He also said it was the first time he had experienced a Special Criminal Tribunal, which had itself helped to sustain public interest in a long-running case.
“People are interested in this case, especially in what the final verdict will be,” he told Frontier.
Lawyer Khin Maung Htay said he knew the judges well and was confident that justice would be served when the verdicts are handed down.
As of January 22, there had been 102 hearings in the case, with delays lasting a week or more being common. The tribunal chairman and prosecution lawyers have accused the defence lawyers of creating unnecessary delays.
A total of 72 prosecution witnesses and eight witnesses for the defence have testified and more than 30 witnesses have been removed from the lists submitted by both sides.
Khin Maung Htay said the time taken for the trial was not unusual but complained that some defence witnesses were listed despite being unrelated to the case.
“I don’t know why the defence lawyers want them to testify,” he said.
Robert San Aung said some names on the witness lists submitted by the defence had lacked addresses and contact numbers, meaning the court could not issue summonses for them to testify. This was the case for Zeyar Phyo’s witnesses, he said.
The court case has been an ordeal for the families of Ko Ni and Nay Win.
Ko Ni’s eldest daughter, Ma Yin Nwe Khine, told Frontier that the family was frustrated by the case being drawn out.
“As a family member, I would like the trial to finish quickly,” Yin Nwe Khine said. “The trial has taken two years,” she said, adding that she wanted the court to deliver justice.
Nay Win’s wife, Ma Su Thet Khine, told Frontier on January 22 that she has struggled to raise her three children without her husband.
“It was a big loss for us,” she said of her husband’s killing. “I’m struggling to make a living; my children and I are facing difficult times.”
Su Thet Khine has also moved from where she had lived with her husband because people she did not know had asked about her and her family, making her feel insecure.
“Only relatives, my lawyer and friends know my new address,” she said.
Much of the public interest in the case stems from the close relationship between three of the defendants and the military.
Zeyar Phyo is a former military officer and the nephew of former Yangon Region advocate general U Han Htoo, who was arrested late last year for corruption and sacked.
Khin Maung Htay said that if Zeyar Phyo, AungWin Zaw and Kyi Lin were convicted of premeditated murder they would be liable to be sentenced to death.
The other defendant, Aung Win Tun, a brother of Aung Win Zaw, faces a maximum sentence of five years’ imprisonment if convicted of harbouring an offender.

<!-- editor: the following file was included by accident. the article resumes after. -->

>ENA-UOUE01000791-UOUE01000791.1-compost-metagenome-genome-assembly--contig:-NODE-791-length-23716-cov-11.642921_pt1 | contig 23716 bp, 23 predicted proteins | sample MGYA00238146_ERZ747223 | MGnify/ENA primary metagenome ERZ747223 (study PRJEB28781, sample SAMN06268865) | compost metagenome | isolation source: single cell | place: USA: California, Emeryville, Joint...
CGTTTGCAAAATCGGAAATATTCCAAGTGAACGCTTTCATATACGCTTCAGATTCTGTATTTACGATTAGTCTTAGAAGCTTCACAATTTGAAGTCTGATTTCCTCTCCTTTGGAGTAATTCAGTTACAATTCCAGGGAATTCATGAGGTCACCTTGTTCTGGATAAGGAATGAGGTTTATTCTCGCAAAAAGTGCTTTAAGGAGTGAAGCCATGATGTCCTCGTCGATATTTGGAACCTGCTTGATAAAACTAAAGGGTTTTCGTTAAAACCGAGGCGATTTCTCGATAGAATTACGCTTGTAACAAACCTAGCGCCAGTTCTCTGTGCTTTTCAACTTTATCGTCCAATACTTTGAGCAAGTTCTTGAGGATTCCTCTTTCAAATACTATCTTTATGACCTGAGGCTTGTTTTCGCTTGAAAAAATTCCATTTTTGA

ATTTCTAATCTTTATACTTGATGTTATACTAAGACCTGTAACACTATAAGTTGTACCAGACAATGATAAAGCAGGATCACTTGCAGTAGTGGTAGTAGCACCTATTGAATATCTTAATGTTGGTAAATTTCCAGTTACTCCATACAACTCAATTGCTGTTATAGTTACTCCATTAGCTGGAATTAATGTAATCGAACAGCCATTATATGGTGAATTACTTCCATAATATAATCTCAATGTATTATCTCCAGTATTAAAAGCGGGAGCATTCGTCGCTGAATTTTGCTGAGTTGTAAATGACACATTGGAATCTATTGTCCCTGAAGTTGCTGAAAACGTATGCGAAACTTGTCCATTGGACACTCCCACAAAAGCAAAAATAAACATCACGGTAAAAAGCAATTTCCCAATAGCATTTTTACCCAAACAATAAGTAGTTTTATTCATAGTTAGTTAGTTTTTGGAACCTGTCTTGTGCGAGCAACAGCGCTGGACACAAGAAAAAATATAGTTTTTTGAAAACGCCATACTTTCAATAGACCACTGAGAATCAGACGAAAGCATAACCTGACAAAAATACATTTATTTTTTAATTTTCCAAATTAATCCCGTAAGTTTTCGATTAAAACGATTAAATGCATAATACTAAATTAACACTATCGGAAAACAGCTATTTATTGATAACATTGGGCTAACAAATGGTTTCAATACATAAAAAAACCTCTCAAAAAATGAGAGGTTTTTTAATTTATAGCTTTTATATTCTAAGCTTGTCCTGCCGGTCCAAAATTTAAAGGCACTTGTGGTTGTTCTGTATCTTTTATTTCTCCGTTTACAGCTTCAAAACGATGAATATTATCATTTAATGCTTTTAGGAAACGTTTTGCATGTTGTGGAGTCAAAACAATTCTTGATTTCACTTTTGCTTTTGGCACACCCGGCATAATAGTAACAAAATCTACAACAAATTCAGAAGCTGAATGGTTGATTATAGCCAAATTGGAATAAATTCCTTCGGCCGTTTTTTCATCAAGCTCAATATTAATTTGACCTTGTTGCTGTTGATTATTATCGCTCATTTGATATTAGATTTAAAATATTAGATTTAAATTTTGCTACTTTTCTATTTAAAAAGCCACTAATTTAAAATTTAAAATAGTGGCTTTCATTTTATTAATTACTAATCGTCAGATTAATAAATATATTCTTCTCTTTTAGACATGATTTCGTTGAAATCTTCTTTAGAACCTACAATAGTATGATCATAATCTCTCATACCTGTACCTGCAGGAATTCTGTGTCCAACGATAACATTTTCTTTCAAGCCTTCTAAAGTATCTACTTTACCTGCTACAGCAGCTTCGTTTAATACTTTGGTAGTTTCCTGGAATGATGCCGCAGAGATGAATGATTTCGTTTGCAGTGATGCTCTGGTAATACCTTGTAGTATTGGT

Legal expert and practising lawyer Daw Zar Li Aye said she doubted that Kyi Lin would receive the maximum penalty if found guilty because he did not know the identity of the person he was asked to kill.
An ‘emblematic’ case
Geneva-based human rights NGO the International Commission of Jurists, which has observed the court proceedings, said in a January 29 statement that it had “noted multiple instances of admission into evidence of testimony that appears to be irrelevant, failures of key witnesses to appear, and the long drawn out process of court proceedings.”
It called these flaws “emblematic of challenges in Myanmar’s justice system” in which “prosecutors and courts generally lack the independence and or will to effectively administer justice, particularly in politically sensitive cases”.
The ICJ also cited the shambolic nature of the police investigation, adding, “Lines of inquiry related to the political motivations for the killing, particularly considering the military links of many suspects, do not appear to have been pursued satisfactorily, nor impartially.”
It called for “a thorough and impartial investigation with a view to establish the facts, to deliver justice and to deter the repetition of similar crimes.”
Mr Sean Bain, legal adviser for the ICJ, said, “A credible justice process is required not only for U Ko Ni and his family, but to demonstrate the State will protect the right to life of all people including democracy advocates.”
“A crime of this nature stifles participation in the democratic process and so an effective justice process is imperative to deter its repetition,” Bain said.